In a busy recruitment agency in Nairobi, women line the halls in hope of securing a job as a domestic worker in the Gulf.
It doesn’t matter that the Gulf is notorious for labor trafficking of the 2.5 million domestic workers there, or that some of these women were previously exploited the first time they migrated to the Middle East for work — they believe this time will be different.
Pamela (not her real name) is among the applicants. “The first time I went, I went in an illegal, chaotic situation through brokers who did not prepare us for what lay ahead,” she said. “I am more confident this time. I believe all will be well.”
Her optimism stems from recent legal reforms that Kenya has recently put in place to try to make it safer for women to travel to the Gulf to work and find help if they are abused.
The Guardian reports:
The Kenyan government has been grappling with how to allow women and the country’s economy to benefit from the huge demand for migrant domestic workers from countries such as Saudi Arabia and Qatar, while keeping those who want to travel for work safe.
This year it introduced measures to mitigate the risk of abuse.
Before, Kenyan recruitment agencies had no legal obligation to bring women facing abuse home. Under the new rules, if a Kenyan woman is abused, agencies must help them leave, with the cost of their rescue coming out of a 1.5m Kenyan shilling (£11,000) bond that the agent has to pay to operate.
The government has also negotiated an agreement with Saudi Arabia to enforce a minimum monthly wage of 40,000 Kenyan shillings (£300), as well as food and housing.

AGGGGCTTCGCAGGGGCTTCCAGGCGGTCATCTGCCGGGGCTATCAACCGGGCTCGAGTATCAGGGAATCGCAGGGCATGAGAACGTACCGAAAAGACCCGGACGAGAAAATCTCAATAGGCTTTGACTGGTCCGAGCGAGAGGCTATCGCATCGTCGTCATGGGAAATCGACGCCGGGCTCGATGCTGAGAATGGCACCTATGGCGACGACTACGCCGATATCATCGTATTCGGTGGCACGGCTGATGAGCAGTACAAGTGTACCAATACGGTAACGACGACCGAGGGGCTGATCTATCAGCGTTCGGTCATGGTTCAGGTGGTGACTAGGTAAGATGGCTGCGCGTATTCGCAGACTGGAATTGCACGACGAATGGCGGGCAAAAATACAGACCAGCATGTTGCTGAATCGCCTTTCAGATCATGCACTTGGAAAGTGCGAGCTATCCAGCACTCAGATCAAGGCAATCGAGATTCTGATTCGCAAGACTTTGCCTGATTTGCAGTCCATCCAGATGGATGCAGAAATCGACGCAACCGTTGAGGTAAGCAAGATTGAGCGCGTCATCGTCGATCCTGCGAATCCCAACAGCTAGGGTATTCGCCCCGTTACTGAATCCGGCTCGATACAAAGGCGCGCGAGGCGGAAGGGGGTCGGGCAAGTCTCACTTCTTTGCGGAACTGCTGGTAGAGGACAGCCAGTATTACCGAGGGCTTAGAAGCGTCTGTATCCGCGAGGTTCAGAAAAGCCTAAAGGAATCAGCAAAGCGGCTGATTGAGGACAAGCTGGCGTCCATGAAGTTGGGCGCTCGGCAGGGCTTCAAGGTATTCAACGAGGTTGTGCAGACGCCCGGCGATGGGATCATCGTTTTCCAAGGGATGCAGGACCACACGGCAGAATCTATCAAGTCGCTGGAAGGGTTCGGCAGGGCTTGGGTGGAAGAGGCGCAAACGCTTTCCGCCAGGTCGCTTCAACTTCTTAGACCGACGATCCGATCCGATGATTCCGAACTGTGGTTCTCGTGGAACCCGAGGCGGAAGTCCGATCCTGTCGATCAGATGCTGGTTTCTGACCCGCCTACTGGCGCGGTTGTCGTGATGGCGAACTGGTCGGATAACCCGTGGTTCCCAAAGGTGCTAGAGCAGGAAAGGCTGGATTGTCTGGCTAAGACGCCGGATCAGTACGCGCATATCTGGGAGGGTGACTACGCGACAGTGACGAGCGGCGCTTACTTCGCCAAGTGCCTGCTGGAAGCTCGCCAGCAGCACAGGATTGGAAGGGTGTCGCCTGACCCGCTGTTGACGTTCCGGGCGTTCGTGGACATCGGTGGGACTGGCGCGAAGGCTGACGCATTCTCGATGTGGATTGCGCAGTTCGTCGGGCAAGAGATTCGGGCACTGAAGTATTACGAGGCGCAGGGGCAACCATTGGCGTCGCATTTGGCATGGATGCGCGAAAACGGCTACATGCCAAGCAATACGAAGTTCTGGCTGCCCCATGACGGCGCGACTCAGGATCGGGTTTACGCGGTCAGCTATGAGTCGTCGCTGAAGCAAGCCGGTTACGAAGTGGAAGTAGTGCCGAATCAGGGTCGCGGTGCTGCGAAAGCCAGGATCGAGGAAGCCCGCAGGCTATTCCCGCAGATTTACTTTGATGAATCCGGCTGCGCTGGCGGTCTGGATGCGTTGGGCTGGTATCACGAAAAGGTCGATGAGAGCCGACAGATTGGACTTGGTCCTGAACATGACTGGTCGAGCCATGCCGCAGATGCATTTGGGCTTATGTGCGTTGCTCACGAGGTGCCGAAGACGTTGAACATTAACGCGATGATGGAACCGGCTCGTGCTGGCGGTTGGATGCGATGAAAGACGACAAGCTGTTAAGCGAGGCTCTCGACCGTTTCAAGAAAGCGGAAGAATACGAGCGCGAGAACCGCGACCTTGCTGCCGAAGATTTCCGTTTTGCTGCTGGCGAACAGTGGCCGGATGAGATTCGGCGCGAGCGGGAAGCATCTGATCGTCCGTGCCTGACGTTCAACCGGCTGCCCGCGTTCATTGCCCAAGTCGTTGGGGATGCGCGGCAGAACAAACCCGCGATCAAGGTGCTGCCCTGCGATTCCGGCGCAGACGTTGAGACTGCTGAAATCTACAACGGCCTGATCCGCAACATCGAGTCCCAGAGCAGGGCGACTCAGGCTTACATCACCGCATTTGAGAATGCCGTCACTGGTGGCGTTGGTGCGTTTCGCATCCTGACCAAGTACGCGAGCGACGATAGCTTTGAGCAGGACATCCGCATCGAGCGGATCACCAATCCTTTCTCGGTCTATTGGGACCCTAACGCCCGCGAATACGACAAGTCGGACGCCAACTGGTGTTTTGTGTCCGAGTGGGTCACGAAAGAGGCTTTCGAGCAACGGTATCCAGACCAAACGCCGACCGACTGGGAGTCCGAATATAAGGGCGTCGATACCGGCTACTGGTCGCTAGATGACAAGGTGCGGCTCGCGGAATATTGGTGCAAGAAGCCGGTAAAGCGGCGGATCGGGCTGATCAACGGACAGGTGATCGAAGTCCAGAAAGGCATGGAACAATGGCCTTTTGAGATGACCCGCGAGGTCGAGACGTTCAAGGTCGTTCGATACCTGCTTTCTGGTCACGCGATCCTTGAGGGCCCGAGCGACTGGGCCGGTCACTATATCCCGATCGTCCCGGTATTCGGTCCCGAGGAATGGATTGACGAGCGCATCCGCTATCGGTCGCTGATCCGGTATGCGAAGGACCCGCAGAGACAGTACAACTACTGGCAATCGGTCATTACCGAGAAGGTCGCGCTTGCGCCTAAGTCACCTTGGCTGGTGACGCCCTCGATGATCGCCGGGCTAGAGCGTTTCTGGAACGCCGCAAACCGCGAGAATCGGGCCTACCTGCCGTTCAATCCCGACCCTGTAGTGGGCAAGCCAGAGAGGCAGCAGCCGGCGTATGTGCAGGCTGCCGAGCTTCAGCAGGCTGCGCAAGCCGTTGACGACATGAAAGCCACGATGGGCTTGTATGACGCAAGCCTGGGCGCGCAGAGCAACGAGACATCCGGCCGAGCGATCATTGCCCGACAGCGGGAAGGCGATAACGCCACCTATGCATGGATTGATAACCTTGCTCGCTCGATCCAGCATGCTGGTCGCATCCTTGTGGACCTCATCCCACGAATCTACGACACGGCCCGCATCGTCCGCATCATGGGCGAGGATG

In recent months, newly registered recruitment agencies have been allowed to start sending domestic workers to the Middle East again.
Still, training centers for domestic workers and NGOs in Kenya worry that governments won’t hold up their ends of the deal. For one, the kafala system still remains in many Gulf countries — a sponsorship scheme that ties a migrant worker to their employer, meaning they cannot change jobs without permission of their employer. In cases where a domestic worker is trafficked or abused by their employer, this means they can be arrested or deported for running away.
Another challenge is that the Kenyan government’s new website with information on credible employment agencies is only available in English, despite the fact that many low-income Kenyans are more familiar with Kiswahili.
For Shani (not her real name), who migrated to Saudi Arabia to be a domestic worker, the core problem is how societies in the Gulf look down on Africans.
Shani was only allowed to sleep for two hours a night and after a year of abuse her employer’s son threw her down the stairs. It was breaking her leg — leaving her unable to work — that ultimately allowed her to come back to Kenya.
“The government may be well meaning, but I do not think it can change the attitude those people have towards domestic workers from Africa or Kenya,” she said.
“They view us as slaves.”
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